Bob Dylan has been awarded the Nobel Prize in Literature. I’m far from a Dylan expert, but I love the man for what he’s contributed to the culture. A decade ago I saw him perform live at Penn State.
I first heard Dylan when I was thirteen—a live version of “A Hard Rain’s Gonna Fall,” from the Concert for Bangladesh—and I have been a fan ever since.
It was fortuitous that I discovered Dylan just as I was learning what poetry is and how it works. Poetry “means” of course, but it also, and even more basically, “sounds.” Typically today, we read verse on the printed page, but Bob Dylan’s verse we first hear: “skipping reels of rhyme, to your tambourine in time;” “the ghost of electricity howls in the bones of her face;” “like a corkscrew to my heart, ever since we’ve been apart;” and “I hear the ancient footsteps, like the motion of the sea/ sometimes I turn there’s somebody there/ other times it’s only me.”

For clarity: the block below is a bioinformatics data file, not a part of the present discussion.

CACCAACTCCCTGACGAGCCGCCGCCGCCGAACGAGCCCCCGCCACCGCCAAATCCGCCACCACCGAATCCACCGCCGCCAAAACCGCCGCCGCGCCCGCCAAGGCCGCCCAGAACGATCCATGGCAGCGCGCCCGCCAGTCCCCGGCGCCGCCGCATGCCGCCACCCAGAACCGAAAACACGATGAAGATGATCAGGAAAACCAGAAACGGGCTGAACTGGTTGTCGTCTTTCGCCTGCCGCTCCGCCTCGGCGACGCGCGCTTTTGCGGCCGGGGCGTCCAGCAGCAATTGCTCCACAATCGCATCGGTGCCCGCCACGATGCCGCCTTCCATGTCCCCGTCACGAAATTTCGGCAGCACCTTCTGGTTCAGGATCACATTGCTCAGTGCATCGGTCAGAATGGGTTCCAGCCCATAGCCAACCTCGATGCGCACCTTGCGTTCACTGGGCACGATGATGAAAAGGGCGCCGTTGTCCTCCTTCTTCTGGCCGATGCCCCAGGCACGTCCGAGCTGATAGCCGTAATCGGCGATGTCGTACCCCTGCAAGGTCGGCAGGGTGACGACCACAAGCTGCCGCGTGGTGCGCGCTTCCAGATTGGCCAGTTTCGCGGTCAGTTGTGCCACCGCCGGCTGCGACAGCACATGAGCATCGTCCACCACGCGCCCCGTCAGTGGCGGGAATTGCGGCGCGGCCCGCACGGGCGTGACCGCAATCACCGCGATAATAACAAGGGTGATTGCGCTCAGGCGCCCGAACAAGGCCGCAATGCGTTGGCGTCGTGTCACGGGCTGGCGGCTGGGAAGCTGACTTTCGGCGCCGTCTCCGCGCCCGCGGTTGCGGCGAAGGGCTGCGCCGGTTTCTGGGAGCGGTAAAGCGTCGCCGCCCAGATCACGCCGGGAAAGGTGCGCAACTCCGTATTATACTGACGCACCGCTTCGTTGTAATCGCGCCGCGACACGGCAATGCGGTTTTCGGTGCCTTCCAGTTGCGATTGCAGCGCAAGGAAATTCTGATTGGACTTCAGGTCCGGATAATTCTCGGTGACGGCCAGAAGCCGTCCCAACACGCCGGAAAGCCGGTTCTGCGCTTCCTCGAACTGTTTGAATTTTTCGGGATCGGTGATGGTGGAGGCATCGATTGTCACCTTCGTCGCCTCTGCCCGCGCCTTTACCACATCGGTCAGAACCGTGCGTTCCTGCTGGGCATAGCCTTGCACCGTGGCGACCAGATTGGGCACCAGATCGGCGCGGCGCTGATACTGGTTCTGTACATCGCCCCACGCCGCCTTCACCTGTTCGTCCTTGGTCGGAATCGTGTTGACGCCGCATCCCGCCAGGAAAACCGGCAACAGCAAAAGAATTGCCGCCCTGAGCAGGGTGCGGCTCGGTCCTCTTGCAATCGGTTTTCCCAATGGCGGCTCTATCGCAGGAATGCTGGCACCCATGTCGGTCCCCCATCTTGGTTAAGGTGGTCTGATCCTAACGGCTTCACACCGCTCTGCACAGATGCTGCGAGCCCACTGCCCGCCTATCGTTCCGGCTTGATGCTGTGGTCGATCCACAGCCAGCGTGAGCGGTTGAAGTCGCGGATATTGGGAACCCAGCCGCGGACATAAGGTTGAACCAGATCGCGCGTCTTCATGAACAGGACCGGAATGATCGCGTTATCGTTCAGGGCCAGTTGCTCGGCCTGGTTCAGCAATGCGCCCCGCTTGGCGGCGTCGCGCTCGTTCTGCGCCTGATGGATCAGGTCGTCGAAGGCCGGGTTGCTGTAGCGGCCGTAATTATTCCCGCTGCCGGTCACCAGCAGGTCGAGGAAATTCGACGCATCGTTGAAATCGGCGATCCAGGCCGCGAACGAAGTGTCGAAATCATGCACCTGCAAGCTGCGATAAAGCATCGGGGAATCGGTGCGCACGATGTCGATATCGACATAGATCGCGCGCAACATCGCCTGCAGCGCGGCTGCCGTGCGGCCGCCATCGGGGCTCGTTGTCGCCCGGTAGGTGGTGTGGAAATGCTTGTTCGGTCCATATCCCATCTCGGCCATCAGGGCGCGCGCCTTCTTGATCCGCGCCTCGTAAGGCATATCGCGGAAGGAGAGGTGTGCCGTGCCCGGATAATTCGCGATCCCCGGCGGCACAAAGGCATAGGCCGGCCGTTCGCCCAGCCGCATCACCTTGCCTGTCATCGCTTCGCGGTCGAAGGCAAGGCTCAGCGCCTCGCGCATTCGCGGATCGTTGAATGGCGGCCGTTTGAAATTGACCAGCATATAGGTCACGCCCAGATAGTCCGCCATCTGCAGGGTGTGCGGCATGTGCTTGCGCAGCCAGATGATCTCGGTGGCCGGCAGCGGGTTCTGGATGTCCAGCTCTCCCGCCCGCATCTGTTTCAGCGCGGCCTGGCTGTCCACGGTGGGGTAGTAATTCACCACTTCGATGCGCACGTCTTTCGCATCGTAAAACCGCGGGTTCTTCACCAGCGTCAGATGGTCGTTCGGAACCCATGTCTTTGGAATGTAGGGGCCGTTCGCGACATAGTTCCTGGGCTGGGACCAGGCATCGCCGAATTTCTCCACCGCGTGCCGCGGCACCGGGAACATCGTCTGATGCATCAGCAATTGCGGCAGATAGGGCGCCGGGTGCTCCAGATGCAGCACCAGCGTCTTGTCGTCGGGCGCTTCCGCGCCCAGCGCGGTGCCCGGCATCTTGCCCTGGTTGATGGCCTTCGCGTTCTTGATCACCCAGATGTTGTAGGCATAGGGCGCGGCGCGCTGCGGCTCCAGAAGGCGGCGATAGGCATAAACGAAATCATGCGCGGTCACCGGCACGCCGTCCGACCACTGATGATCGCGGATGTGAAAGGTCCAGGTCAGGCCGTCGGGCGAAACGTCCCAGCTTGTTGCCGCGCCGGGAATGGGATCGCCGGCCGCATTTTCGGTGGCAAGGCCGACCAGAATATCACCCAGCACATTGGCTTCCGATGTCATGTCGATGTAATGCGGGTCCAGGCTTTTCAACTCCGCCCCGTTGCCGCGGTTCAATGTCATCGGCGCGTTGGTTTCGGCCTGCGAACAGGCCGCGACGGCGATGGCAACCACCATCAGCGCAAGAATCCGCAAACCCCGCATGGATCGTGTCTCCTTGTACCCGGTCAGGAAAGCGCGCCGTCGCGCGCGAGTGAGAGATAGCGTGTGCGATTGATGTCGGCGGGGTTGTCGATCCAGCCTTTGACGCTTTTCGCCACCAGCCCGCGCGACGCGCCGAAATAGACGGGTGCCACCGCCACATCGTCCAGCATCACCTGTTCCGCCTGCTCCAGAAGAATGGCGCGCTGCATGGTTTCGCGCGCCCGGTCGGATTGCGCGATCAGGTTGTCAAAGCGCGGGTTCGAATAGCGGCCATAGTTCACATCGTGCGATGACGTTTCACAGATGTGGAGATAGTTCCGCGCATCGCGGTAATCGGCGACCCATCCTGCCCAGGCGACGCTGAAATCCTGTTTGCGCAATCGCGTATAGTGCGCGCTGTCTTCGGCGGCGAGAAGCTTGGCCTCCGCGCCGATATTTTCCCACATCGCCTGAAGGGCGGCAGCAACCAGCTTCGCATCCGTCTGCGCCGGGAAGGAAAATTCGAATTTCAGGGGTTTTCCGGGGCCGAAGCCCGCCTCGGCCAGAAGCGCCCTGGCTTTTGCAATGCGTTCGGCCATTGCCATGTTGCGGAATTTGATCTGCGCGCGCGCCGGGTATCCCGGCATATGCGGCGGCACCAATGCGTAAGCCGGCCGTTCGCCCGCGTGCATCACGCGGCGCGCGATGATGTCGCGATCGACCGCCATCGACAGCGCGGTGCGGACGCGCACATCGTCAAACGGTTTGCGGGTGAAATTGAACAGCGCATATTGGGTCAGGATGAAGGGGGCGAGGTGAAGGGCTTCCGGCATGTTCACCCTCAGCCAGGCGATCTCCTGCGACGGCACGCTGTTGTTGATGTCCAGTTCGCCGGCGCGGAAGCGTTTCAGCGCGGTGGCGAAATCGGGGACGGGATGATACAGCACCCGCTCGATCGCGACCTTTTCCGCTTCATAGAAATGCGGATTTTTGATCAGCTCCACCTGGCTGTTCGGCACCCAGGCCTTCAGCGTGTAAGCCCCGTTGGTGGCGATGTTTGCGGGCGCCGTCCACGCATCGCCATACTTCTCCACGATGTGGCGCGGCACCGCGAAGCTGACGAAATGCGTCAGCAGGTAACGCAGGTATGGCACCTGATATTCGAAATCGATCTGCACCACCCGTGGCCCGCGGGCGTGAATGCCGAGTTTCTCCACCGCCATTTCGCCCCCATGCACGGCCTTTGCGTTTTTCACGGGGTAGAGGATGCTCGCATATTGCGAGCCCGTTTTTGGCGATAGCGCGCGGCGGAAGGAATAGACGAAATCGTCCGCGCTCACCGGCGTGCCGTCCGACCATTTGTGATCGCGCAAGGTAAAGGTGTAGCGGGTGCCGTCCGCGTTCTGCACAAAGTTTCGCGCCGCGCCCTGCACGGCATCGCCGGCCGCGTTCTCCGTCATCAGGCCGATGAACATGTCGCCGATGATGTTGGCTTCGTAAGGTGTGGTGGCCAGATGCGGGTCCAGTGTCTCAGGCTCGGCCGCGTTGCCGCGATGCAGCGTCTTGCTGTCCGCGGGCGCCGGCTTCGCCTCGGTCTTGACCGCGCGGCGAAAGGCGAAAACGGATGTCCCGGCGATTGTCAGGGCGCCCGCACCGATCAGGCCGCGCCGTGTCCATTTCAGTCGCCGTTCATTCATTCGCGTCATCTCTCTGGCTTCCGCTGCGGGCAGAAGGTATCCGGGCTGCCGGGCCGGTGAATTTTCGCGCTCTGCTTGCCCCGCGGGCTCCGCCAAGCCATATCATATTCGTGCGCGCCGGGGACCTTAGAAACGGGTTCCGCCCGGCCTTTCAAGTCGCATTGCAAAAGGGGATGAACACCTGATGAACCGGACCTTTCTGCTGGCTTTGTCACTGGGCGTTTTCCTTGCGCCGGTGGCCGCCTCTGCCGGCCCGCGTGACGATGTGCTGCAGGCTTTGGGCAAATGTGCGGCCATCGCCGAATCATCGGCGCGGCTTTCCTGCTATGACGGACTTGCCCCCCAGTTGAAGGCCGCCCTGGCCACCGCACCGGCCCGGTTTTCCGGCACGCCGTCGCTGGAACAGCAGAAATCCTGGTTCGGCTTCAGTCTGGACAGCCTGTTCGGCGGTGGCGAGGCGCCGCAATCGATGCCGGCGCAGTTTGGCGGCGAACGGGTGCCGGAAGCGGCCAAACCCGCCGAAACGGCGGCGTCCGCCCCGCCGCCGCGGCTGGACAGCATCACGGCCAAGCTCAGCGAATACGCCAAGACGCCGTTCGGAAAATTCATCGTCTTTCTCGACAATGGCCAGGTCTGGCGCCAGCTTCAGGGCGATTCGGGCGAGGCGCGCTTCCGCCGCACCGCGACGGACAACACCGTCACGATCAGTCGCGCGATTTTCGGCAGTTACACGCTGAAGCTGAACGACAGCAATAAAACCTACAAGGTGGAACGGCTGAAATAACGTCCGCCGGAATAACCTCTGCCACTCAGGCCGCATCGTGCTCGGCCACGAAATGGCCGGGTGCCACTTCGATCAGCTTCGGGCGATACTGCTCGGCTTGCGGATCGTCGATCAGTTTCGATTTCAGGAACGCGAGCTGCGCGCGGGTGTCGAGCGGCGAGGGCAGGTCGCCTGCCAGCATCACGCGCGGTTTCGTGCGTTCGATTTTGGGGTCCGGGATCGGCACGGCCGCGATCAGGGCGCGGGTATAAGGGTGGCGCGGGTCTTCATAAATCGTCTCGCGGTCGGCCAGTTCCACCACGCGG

Dylan’s themes are, of course, multiple: politics, the conflicts of the heart, war and peace, etc. But his dominant preoccupation, from beginning to end of his career, is the God of the Bible. Listen again to “With God On Our Side,” “The Times They Are A-Changin’,” “Like a Rolling Stone,” “All Along the Watchtower,” “Blowin’ in the Wind,” “To Make You Feel My Love,” “Every Grain of Sand,” and “When He Returns,” if you want the evidence. He stands very much in the tradition of the great prophets and sages of Israel; like Jacob, he has spent a lifetime wrestling with the Lord.